In February, one year after 15-year-old Billy Cox was shot dead in his Clapham bedroom, Lambeth published an action plan to tackle gang violence. It is the result of collaborative working between the council, police, employment services and several other agencies in the Safer Lambeth Partnership, and focuses on working together.
Lambeth’s children’s services director John Readman says that existing programmes had not solved the problem by themselves. We’re not absolutely clear about what’s missing, but the range of projects and initiatives aren’t giving the holistic approach to tackling it. They’re making good interventions with exit work, but we need a whole borough perspective on this. It’s about early intervention, targeting young people who are at risk at the earliest stage.”
The plan includes more money for core youth services that will allow youth clubs to open for longer, alongside support for families at risk of gangs, and training to improve employability.
It complements existing initiatives in the borough, including Phoenix, a diversionary programme aimed at around 50 young people most at risk from gangs; and Breaking Barriers, designed to build positive relationships between opposing gangs.
The X-it programme, which is designed to get people out of violence, is being expanded across the whole borough under the action plan. It was set up by Julia Wolton after the gang-style execution of 21-year-old Adrian Marriott in 2004.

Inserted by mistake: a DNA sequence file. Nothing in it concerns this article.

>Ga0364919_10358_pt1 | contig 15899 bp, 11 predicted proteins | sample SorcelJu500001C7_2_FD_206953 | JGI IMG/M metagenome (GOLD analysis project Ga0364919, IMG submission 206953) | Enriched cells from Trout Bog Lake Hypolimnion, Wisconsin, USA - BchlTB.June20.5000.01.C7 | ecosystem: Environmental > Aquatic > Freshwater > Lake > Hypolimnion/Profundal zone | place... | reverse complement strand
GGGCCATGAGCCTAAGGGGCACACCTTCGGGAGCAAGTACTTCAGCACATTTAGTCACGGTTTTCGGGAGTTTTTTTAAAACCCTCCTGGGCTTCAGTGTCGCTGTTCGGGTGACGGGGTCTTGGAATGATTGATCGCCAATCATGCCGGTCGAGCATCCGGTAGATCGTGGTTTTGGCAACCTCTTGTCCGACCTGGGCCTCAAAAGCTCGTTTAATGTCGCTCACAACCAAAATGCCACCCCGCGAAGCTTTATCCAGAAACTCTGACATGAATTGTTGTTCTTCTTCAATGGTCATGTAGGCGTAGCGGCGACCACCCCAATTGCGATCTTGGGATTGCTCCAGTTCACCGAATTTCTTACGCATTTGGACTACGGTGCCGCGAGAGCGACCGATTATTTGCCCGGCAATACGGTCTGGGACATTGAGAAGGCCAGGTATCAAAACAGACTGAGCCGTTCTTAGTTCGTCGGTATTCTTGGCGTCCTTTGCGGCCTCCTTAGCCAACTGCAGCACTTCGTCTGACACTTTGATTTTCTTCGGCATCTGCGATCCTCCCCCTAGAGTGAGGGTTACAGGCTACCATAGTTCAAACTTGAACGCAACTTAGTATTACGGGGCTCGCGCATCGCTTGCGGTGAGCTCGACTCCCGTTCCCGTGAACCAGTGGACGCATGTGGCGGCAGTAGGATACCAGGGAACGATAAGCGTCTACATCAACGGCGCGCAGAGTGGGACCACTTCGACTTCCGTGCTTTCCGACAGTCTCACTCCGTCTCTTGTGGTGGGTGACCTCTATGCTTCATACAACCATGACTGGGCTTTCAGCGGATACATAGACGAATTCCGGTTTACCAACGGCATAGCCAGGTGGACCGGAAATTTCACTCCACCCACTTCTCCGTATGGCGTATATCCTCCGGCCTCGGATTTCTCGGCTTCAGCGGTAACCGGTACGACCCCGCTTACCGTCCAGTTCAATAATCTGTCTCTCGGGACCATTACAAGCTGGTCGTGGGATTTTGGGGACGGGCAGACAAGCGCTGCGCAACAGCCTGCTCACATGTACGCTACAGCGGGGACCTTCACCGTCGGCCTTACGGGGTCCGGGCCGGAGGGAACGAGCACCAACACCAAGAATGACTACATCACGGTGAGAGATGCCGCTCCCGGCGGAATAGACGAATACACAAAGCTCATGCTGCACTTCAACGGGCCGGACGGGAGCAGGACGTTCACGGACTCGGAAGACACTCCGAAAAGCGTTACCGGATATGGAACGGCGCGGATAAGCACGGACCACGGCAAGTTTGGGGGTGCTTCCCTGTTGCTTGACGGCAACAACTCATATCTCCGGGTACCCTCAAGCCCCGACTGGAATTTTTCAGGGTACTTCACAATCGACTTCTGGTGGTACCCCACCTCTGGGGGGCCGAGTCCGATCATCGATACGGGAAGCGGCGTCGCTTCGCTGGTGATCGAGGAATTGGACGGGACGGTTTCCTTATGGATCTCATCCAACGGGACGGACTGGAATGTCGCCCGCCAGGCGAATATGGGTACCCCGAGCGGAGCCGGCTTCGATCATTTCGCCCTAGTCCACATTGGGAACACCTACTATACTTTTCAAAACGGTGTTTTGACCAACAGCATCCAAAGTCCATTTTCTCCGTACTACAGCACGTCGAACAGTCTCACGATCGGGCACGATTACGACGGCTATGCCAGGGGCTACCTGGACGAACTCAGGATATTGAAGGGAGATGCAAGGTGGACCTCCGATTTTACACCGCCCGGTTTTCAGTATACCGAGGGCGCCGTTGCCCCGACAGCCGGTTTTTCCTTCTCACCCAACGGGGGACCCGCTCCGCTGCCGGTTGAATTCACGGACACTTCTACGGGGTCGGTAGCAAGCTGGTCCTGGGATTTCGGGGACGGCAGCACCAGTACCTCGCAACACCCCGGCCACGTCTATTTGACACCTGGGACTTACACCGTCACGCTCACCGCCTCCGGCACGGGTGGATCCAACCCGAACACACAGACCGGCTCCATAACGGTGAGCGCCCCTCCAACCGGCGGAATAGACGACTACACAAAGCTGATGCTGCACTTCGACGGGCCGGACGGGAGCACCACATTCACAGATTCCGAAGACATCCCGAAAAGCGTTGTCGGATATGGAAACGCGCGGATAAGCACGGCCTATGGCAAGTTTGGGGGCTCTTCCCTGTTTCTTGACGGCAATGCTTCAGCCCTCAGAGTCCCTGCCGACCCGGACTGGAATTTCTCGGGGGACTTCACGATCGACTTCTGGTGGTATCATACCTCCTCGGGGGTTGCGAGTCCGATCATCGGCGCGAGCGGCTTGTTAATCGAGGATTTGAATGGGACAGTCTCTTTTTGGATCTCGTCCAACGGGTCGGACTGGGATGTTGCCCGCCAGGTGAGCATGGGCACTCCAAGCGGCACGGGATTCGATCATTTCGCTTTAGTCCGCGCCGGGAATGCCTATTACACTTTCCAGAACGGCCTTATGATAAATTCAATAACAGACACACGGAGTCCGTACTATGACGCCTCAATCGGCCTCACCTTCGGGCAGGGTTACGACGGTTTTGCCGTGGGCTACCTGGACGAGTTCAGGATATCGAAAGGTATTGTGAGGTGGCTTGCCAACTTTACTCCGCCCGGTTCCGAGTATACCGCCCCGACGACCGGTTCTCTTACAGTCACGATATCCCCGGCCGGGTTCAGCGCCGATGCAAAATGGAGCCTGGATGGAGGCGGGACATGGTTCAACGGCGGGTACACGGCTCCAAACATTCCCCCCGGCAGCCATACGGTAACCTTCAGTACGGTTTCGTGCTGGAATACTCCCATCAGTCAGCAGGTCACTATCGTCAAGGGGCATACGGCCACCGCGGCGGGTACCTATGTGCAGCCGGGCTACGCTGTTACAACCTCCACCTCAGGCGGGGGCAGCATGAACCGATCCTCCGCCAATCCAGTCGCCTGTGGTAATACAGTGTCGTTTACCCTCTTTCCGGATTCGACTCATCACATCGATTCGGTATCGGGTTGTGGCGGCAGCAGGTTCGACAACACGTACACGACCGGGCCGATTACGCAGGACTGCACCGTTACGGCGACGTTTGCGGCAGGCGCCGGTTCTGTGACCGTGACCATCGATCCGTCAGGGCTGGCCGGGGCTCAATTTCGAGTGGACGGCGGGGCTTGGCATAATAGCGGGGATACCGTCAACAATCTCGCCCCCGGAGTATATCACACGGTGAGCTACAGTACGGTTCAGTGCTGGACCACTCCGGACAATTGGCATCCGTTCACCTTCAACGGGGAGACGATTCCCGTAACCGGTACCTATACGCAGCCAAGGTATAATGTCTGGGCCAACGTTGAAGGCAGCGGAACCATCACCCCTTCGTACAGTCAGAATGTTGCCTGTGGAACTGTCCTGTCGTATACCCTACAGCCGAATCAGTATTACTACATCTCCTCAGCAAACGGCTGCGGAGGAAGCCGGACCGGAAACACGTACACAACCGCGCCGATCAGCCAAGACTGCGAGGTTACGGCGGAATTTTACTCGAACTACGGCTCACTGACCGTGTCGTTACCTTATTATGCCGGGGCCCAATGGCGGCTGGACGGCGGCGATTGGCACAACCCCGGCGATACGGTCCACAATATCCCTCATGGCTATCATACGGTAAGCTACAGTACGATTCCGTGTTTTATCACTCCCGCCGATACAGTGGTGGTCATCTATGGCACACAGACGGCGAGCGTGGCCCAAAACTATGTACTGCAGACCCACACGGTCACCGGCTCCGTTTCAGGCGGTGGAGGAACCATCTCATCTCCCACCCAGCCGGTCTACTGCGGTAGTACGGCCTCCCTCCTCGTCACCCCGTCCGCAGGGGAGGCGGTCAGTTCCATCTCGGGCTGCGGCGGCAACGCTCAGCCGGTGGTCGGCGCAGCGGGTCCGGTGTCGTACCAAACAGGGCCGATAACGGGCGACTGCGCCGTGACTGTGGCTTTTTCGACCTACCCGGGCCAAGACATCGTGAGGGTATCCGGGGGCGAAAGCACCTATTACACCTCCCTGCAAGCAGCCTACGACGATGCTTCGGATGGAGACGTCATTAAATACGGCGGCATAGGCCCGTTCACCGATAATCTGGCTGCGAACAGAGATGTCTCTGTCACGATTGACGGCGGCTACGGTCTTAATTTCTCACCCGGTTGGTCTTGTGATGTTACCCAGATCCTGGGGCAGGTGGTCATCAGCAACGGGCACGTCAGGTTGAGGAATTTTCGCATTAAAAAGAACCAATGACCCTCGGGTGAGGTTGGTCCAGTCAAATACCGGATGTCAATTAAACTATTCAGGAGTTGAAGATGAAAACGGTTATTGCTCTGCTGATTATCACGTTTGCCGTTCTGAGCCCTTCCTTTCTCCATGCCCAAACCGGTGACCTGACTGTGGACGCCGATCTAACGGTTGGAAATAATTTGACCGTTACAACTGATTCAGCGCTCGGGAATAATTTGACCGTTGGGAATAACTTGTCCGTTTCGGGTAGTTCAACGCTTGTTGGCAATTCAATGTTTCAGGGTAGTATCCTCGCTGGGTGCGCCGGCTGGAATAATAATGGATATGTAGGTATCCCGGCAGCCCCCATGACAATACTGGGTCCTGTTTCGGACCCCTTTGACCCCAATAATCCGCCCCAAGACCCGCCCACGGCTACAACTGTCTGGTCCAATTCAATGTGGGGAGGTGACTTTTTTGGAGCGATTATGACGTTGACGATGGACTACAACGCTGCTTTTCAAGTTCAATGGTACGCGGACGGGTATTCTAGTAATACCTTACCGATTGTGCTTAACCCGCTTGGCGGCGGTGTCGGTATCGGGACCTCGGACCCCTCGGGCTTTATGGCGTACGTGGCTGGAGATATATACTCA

“I knew a lot of young people involved, they started to express their concerns about what was happening on their estates,” says Julia.
“The programme is about building up their self-esteem and their confidence in themselves. This is a programme that shows them that they do have options. It progresses them through, building up their sense of identity, culture and self-esteem, with a focus on goal-setting.”
X-it is very tightly targeted on helping people out of gangs, but Wolton says that to stop people joining them in the first place needs much more money to be put into tackling the underlying poverty. “If they don’t dare to dream and think about what they could achieve, then things like school exclusions, a lack of decent role models all combine to make it difficult to escape from.”
Readman says a new apprenticeship scheme to get more young people working with the council will help to reach the council’s target of 70% employment by 2012. And it is being backed up with a lot of money: in total, an extra £1.7m is being directed into youth services in the next two years by the council, as well as £300,000 from the Working Neighbourhood Fund (the successor to the Neighbourhood Renewal Fund), and other government grants.
To really get the plan to work, Readman says that engaging with the public has been essential. “It is early days, but we said to the community as a partnership that we are not going to let this lie, and we want your views. I think it’s that kind of sense of shared responsibility.”
The collaborative approach has been extended beyond the borough, through the Five Boroughs Alliance with Lewisham, Croydon, Greenwich and Southwark, which provides another forum to share intelligence and best practice.
The effect of the different programmes in action has been a reduction in serious crime of 20% over a year, and a 13% rise in the number of people feeling safe in the borough.
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